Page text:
But perhaps the greatest achievement here is The Construction of Boston, which manages a nearly impossible blend of surrealism and accuracy in a work that condenses and visualizes the founding of the great city of the Northeast. First performed in 1962 (which was, by the by, 17 years before Pink Floyd’s The Wall) as a collaboration between Koch and three visual artists, it is a rollicking creative jaunt in which “[Robert] Rauschenberg chose to bring people and weather to Boston; [Jean] Tinguely, architecture; and Niki de Saint Phalle, art.”
The people Rauschenberg brought to Boston were a young man and woman who set up housekeeping on the right side of the stage. For weather, Rauschenberg furnished a rain machine. Tinguely rented a ton of gray sandstone bricks for the play, and from the time of his first appearance he was occupied with the task of wheeling in bricks and building a wall with them across the proscenium. By the end of the play the wall was seven feet high and completely hid the stage from the audience. Niki de Saint Phalle brought art to Boston as follows: she entered, with three soldiers, from the audience, and once on stage shot a rifle at a white plaster copy of the Venus de Milo which caused it to bleed paint of different colors.
In his eponymous manifesto Antonin Artaud advocated a Theater of Cruelty that would reinvent theater to reawaken the audience’s sense of reality, allowing “the magical means of art and speech to be practiced organically and as a whole, like renewed exorcisms.” Koch’s is a theater of delight, not cruelty. Yet despite this seeming divergence, Koch’s plays fulfill almost exactly the demands detailed in Artuad’s manifesto:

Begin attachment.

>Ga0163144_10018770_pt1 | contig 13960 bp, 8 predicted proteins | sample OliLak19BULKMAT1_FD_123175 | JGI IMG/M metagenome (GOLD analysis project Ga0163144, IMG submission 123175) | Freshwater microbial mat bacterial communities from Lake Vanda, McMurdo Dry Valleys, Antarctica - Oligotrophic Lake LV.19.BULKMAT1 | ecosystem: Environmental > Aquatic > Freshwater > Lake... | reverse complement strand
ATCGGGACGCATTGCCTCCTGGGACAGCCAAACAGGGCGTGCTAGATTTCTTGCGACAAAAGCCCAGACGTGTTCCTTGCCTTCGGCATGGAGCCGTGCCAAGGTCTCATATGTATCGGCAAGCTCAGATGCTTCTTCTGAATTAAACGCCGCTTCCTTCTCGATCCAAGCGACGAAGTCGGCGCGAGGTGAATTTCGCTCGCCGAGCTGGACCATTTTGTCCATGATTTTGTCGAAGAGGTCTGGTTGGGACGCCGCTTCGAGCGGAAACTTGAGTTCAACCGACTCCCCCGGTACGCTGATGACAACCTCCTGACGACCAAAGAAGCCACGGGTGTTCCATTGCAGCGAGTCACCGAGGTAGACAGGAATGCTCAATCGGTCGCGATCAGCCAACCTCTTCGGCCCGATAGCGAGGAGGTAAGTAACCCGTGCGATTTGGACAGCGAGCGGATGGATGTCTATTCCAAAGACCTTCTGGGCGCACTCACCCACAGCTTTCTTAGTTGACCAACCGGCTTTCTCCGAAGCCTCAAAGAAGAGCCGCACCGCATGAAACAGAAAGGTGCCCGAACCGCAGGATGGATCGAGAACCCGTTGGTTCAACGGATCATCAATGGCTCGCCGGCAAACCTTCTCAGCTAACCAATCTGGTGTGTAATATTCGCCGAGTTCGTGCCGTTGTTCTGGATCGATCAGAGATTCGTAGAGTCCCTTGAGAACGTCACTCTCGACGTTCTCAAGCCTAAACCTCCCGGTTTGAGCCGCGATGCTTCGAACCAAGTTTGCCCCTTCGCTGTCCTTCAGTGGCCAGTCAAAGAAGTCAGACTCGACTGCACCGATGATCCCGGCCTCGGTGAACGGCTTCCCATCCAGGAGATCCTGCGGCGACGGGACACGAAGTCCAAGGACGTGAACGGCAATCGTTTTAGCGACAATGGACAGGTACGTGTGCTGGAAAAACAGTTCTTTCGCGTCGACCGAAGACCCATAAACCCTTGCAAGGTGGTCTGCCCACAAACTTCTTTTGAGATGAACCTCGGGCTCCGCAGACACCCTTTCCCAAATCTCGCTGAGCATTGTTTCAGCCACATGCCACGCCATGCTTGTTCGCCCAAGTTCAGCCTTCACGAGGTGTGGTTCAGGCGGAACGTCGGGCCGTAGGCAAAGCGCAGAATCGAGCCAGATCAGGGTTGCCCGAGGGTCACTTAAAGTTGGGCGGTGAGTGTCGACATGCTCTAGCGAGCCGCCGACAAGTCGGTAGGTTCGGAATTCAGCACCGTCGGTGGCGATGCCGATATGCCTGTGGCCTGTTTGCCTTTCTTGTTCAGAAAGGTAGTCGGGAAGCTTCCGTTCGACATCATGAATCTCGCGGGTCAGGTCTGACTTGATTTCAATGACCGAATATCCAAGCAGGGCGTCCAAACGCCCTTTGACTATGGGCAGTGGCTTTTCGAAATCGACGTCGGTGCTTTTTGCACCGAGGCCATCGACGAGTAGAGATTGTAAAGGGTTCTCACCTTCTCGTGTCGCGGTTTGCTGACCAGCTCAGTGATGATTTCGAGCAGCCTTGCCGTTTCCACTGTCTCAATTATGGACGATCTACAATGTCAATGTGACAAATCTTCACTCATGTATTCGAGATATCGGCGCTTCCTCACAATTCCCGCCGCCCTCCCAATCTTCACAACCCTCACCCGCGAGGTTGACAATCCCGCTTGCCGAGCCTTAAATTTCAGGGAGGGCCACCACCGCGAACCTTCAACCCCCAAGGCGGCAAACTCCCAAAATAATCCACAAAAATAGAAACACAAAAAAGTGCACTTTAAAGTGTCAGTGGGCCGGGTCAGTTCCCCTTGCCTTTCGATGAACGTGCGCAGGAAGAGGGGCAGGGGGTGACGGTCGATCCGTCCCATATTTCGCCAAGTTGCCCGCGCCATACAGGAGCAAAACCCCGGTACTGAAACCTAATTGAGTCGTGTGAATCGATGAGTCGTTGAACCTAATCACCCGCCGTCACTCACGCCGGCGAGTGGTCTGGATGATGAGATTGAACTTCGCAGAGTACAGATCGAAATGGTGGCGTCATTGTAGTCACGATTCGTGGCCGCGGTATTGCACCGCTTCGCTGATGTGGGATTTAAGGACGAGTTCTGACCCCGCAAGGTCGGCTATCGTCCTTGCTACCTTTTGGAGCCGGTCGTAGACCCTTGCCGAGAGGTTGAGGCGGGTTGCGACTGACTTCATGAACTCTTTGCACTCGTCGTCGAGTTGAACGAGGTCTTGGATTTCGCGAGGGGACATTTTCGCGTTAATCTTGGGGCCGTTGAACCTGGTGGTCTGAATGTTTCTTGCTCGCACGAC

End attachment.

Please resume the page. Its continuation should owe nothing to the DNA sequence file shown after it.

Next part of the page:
The language can only be defined in terms of the possibilities of dynamic expression in space as opposed to the expressive possibilities of dialogue. And what theater can still wrest from speech is its potential for expansion beyond words, for development in space, for a dissociative and vibratory effect on our sensibilities… It is not a question of eliminating spoken language but of giving words something of the importance they have in dreams.
That seems an apt description of lines like these, spoken by NURSE in Without Kinship:
These modern gems have laziness.
My hat is his. This Denver sun
Shines on and down
What grassy slopes?
Season! here is the soap factory;
There is the charged balloon.
My grandfather at eighty offered
The stanza a million dollars
That could make him feel as though
He were really a lagoon.
His face is now seldom
More than unscientific explanation
For a rug. Oh, carry me, impossible slug!
(She lies down too and becomes driveway.)
Artaud’s program for the Theater of Cruelty includes “an adaptation of a work from the period of Shakespeare that is entirely relevant to our present state of mental confusion,” “a play of extreme poetic freedom by Leon-Paul Fargue,” and “one or more romantic melodramas in which improbability will become an active and concrete element of poetry.” Koch, an admitted Francophile, may have acted on these suggestions.
The Banquet is the perfect title for this collection, a book to be read and reread (and performed!). It is a Nantucket Basket of spirit and poetry for the stage.